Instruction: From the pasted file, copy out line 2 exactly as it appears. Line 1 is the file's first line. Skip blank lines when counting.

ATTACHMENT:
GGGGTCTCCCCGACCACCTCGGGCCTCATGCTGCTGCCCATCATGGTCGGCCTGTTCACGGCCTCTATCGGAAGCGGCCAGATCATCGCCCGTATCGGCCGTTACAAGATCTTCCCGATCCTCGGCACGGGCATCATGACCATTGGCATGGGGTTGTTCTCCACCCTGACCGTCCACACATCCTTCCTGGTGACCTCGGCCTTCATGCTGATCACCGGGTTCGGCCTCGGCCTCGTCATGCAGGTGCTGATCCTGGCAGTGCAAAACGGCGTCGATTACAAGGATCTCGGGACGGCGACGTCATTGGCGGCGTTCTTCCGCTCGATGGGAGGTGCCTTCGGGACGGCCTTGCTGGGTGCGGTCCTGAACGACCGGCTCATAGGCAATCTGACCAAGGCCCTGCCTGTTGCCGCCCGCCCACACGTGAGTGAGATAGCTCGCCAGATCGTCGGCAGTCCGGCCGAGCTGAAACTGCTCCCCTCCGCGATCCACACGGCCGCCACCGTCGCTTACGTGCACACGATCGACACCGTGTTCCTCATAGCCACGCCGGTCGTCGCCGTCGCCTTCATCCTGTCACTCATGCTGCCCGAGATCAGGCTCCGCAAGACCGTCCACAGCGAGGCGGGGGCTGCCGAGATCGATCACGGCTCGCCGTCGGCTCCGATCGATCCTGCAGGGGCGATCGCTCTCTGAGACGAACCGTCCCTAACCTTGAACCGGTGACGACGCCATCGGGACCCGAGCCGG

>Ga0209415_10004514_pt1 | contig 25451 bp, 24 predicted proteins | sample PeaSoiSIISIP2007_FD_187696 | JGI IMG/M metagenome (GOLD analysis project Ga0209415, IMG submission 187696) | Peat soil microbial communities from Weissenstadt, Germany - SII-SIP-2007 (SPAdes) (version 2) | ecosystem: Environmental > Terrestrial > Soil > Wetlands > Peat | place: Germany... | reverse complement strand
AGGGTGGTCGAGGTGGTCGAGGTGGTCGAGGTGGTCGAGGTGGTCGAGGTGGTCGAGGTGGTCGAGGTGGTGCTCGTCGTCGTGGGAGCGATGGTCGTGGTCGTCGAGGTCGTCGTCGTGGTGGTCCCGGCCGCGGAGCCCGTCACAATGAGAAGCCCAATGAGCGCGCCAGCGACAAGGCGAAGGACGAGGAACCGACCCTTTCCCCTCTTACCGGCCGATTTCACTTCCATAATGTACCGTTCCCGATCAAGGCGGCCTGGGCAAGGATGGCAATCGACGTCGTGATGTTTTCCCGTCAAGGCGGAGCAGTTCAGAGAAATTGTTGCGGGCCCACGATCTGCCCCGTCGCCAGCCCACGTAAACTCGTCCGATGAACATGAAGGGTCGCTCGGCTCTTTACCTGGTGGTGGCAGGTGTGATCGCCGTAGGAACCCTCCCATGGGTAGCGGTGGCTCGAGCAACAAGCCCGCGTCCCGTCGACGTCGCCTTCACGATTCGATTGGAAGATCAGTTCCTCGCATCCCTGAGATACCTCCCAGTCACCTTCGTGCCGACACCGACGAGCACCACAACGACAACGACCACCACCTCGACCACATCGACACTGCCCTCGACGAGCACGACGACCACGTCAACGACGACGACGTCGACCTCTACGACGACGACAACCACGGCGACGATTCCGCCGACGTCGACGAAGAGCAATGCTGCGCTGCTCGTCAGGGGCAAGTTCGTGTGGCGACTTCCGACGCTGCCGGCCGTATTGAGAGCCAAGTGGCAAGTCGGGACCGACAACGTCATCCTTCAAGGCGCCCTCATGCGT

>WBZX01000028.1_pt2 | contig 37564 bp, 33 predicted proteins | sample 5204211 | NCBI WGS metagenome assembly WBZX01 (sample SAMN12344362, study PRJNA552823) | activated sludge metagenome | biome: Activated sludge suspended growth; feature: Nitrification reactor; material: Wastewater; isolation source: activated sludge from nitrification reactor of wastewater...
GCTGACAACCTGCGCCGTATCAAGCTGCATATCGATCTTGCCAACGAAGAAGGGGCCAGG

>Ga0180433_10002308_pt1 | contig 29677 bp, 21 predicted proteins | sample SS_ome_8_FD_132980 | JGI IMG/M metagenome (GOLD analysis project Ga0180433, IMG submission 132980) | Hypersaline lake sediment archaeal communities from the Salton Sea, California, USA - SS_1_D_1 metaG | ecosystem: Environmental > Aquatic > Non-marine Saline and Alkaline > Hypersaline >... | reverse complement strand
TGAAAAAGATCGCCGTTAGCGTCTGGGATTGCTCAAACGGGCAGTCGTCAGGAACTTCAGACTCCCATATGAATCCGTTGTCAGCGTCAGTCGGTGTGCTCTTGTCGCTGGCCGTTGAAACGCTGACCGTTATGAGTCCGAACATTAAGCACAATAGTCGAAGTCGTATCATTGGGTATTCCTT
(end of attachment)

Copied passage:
>Ga0209415_10004514_pt1 | contig 25451 bp, 24 predicted proteins | sample PeaSoiSIISIP2007_FD_187696 | JGI IMG/M metagenome (GOLD analysis project Ga0209415, IMG submission 187696) | Peat soil microbial communities from Weissenstadt, Germany - SII-SIP-2007 (SPAdes) (version 2) | ecosystem: Environmental > Terrestrial > Soil > Wetlands > Peat | place: Germany... | reverse complement strand